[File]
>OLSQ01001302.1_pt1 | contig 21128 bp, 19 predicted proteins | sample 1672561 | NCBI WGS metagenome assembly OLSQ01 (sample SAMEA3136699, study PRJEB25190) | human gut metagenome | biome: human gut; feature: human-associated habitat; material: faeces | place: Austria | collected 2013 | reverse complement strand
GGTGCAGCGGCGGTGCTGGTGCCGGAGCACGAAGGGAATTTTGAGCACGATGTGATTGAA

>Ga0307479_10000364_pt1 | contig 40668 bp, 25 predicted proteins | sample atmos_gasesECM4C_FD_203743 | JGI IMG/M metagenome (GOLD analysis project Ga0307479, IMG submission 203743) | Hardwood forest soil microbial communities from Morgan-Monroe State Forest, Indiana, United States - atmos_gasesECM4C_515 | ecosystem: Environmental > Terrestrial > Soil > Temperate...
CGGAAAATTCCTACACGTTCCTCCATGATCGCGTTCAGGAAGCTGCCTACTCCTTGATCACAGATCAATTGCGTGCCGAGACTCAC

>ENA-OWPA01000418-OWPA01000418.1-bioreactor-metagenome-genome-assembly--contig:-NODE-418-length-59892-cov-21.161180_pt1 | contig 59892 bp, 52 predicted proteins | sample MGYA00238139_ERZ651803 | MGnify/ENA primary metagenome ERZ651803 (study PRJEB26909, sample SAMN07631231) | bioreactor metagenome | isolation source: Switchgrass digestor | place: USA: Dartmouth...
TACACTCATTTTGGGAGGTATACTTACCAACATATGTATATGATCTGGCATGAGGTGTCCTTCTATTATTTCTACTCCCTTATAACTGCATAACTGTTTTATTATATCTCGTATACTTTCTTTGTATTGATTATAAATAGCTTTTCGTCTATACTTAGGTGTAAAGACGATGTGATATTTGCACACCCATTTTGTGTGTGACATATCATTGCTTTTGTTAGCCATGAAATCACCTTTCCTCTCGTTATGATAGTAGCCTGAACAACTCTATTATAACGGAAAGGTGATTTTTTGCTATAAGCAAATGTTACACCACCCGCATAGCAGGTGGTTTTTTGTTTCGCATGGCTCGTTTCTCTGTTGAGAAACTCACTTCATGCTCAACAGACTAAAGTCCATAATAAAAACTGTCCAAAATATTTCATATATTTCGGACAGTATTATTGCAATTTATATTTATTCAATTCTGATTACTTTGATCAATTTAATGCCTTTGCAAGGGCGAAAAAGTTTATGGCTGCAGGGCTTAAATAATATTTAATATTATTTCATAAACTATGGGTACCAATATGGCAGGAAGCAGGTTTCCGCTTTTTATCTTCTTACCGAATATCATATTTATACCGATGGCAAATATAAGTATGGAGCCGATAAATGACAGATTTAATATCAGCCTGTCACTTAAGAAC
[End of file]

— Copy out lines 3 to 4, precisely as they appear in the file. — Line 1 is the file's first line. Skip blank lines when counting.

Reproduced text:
>Ga0307479_10000364_pt1 | contig 40668 bp, 25 predicted proteins | sample atmos_gasesECM4C_FD_203743 | JGI IMG/M metagenome (GOLD analysis project Ga0307479, IMG submission 203743) | Hardwood forest soil microbial communities from Morgan-Monroe State Forest, Indiana, United States - atmos_gasesECM4C_515 | ecosystem: Environmental > Terrestrial > Soil > Temperate...
CGGAAAATTCCTACACGTTCCTCCATGATCGCGTTCAGGAAGCTGCCTACTCCTTGATCACAGATCAATTGCGTGCCGAGACTCAC